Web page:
The Bligh Government has announced the appointment of Queensland’s first Chief Practitioner, Disability.

Minister for Disability Services and Mental Health, Curtis Pitt, said Dr Jeffrey Chan, internationally renown for his expertise and high level credentials in working with very vulnerable people with disabilities, has taken on the new role.

“Dr Chan has a wealth of behavioural expertise and experience in how to manage people with challenging behaviours and those on court ordered treatment, in other words, forensic orders,” Mr Pitt said.

The Minister said Dr Chan would provide advice to government and oversee major reforms in the area of forensic disability.

The Forensic Disability Bill 2011, introduced into State Parliament today, covers a range of reforms for people with an intellectual disability, but not a mental illness, who are subject to a forensic order.

“The reforms will deliver an alternative option for the Mental Health Court when dealing with people with an intellectual disability who are unfit for trial or of unsound mind,” he said.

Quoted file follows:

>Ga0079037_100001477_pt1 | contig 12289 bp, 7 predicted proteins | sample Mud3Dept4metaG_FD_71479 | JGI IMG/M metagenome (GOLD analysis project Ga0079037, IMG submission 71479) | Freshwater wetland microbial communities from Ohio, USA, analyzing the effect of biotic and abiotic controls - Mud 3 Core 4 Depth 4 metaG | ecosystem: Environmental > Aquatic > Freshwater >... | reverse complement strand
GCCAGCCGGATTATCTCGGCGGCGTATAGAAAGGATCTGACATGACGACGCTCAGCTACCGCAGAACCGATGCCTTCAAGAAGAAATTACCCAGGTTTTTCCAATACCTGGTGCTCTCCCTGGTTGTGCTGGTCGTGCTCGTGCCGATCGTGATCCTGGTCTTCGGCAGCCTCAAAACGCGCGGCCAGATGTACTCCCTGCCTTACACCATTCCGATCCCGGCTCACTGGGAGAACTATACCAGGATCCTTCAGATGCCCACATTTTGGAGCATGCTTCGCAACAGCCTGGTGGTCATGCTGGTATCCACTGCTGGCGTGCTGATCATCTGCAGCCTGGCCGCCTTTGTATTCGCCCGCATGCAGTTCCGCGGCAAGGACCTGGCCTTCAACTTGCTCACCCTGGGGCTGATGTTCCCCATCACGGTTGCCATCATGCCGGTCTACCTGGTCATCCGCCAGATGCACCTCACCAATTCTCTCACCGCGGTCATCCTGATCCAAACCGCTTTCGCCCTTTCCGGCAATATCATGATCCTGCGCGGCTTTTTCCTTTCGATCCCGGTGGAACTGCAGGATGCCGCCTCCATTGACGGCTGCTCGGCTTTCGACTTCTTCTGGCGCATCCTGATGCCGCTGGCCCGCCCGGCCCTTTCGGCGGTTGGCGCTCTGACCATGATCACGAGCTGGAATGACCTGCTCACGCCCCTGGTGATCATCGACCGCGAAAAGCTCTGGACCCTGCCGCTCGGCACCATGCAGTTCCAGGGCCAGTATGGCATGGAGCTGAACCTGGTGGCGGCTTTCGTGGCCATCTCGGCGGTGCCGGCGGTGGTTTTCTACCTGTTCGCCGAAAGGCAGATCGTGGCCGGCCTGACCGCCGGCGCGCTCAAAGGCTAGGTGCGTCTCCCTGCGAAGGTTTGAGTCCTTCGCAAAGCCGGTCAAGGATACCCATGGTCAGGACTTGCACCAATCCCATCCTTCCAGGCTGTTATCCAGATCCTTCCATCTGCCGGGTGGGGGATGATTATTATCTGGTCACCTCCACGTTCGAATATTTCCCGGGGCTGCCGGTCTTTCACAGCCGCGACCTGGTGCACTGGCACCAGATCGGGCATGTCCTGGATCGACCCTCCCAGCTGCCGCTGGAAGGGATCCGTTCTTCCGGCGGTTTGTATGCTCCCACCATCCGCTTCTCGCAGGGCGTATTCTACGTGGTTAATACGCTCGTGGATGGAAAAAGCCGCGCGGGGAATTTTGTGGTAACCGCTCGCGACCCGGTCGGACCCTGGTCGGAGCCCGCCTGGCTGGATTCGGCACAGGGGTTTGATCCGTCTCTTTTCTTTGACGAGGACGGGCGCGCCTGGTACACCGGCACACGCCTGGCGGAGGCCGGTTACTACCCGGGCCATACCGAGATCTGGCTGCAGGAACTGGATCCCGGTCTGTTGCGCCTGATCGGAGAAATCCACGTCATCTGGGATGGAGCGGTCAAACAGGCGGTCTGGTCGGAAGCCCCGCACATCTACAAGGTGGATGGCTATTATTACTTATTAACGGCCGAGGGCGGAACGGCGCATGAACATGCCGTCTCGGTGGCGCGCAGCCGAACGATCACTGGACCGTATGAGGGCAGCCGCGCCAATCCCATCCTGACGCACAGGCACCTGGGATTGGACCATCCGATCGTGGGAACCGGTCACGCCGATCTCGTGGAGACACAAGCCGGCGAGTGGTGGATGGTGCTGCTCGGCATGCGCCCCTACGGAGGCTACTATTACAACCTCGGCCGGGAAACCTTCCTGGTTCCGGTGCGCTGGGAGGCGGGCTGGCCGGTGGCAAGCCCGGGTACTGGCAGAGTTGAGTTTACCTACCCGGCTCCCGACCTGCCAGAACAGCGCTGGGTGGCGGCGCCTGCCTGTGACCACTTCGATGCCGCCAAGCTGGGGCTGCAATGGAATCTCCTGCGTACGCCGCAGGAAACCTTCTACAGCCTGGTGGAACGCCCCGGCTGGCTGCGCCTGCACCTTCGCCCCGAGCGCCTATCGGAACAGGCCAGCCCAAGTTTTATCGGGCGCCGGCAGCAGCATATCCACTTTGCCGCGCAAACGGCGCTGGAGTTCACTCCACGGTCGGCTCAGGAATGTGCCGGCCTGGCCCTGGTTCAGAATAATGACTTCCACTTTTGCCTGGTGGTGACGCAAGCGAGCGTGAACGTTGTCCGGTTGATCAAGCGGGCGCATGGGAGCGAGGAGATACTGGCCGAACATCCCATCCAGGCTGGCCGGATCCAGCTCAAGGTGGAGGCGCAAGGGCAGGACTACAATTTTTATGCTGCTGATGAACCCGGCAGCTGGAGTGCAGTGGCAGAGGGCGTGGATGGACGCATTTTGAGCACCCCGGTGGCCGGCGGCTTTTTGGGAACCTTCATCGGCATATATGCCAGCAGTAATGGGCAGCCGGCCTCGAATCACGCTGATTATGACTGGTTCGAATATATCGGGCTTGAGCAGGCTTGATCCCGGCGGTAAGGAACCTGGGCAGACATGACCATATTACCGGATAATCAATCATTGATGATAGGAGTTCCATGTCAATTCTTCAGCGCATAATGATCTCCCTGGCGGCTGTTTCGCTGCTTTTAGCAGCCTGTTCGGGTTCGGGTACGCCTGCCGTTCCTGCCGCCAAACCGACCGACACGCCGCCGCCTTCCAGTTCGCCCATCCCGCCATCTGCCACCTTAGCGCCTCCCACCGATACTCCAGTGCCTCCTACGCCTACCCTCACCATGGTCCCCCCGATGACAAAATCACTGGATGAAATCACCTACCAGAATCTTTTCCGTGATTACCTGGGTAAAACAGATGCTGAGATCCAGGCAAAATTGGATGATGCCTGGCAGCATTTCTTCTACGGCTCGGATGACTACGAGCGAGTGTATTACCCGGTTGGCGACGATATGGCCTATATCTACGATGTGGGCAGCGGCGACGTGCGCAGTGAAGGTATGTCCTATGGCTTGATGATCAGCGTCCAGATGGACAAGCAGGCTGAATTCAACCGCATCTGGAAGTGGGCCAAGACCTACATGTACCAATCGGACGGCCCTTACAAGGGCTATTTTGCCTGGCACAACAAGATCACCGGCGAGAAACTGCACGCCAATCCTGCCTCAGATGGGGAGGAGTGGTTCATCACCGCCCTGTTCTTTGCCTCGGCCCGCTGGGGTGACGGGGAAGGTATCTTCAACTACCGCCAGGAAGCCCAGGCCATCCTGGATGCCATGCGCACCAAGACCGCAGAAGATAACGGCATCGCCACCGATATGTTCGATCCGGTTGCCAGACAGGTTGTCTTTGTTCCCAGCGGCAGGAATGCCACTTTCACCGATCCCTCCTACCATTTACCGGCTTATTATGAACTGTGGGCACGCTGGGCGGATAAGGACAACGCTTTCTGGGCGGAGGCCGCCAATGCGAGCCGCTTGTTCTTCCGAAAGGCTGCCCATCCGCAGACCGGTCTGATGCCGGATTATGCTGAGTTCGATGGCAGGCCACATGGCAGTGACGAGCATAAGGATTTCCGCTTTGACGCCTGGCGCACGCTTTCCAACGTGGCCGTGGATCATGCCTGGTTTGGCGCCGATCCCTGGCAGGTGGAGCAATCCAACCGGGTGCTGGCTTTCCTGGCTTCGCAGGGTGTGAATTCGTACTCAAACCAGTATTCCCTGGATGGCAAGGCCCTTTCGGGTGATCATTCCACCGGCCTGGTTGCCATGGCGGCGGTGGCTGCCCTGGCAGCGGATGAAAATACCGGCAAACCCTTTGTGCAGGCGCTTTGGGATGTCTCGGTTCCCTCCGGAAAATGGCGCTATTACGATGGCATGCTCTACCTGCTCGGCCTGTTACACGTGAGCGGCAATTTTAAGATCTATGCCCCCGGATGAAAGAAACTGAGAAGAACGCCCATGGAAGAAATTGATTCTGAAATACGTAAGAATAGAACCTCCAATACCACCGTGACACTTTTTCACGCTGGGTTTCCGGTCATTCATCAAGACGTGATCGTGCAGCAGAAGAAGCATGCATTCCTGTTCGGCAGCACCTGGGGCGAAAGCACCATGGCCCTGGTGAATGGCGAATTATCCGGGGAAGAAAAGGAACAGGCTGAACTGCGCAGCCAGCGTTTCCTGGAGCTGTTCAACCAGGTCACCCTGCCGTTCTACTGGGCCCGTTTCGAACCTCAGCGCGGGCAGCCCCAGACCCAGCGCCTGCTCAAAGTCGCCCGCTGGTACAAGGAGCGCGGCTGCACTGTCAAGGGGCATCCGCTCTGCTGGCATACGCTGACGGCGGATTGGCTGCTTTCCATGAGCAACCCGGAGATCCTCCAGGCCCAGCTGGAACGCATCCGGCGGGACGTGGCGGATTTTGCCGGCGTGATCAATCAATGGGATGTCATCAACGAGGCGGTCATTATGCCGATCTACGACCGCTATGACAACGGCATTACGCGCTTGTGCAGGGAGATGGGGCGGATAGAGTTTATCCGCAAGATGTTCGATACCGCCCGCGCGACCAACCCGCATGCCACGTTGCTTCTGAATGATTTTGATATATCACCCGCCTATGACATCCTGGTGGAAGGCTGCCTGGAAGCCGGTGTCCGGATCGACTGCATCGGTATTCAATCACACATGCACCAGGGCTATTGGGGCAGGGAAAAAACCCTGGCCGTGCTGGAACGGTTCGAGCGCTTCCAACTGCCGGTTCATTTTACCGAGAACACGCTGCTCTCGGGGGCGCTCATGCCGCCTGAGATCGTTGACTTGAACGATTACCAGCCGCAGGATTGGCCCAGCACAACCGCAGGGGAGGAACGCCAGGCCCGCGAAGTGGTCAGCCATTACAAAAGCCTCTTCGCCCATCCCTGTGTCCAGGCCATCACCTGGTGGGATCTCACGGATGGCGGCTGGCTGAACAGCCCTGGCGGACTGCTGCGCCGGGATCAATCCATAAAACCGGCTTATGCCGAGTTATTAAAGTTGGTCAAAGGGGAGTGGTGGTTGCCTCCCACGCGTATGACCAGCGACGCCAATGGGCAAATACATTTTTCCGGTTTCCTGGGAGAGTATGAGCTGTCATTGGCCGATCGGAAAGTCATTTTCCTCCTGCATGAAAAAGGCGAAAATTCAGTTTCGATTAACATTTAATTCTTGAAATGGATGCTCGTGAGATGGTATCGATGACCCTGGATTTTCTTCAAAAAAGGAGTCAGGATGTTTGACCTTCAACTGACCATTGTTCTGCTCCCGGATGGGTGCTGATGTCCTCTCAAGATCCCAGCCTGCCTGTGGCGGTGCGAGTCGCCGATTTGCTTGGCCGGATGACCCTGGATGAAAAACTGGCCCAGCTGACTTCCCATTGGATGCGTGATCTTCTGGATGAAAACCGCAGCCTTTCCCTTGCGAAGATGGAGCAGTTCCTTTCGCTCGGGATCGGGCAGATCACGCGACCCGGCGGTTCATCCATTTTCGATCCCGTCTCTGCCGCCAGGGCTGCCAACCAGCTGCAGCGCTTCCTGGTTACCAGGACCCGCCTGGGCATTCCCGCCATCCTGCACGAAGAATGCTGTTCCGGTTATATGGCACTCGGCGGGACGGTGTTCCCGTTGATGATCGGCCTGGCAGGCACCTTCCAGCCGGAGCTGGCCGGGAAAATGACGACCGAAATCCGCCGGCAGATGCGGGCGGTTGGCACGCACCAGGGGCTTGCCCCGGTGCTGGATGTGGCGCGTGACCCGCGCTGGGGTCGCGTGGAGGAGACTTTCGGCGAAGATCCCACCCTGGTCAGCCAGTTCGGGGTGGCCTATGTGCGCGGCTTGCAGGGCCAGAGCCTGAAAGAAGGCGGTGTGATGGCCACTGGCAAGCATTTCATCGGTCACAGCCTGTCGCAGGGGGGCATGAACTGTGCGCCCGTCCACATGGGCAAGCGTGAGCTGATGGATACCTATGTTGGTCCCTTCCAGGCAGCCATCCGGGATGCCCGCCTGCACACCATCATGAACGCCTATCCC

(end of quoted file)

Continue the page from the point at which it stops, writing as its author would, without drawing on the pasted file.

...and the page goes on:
The Minister said Queensland’s first forensic disability service is expected to open in the coming months – a purpose-built, secure facility at Wacol.

“It will be an appropriate environment where offending and challenging behaviour can be addressed and improved,” he said.

Mr Pitt said the new service would cater for up to 10 people with an intellectual or cognitive disability who require secure care.

“It’s an alternative to detaining people in mental health facilities, but we have to face facts that some of these offenders are alleged to have committed very serious offences.

“They need to be housed somewhere safe and secure so they can get the right treatment to address their offending behaviour. The community would expect nothing less,” Mr Pitt said.

The Minister said the Forensic Disability Bill 2011 met key recommendations of two major reports: the Butler Report, Promoting balance in the forensic mental health system and the Carter Report, Challenging behaviour and disability – a targeted response.

“Both reports highlighted the inappropriateness of detention of people with an intellectual or cognitive disability placed on forensic orders in a mental health facility and outlined steps to take to bring about reform,” he said.

Media Inquiries: Minister’s Office 3237 9867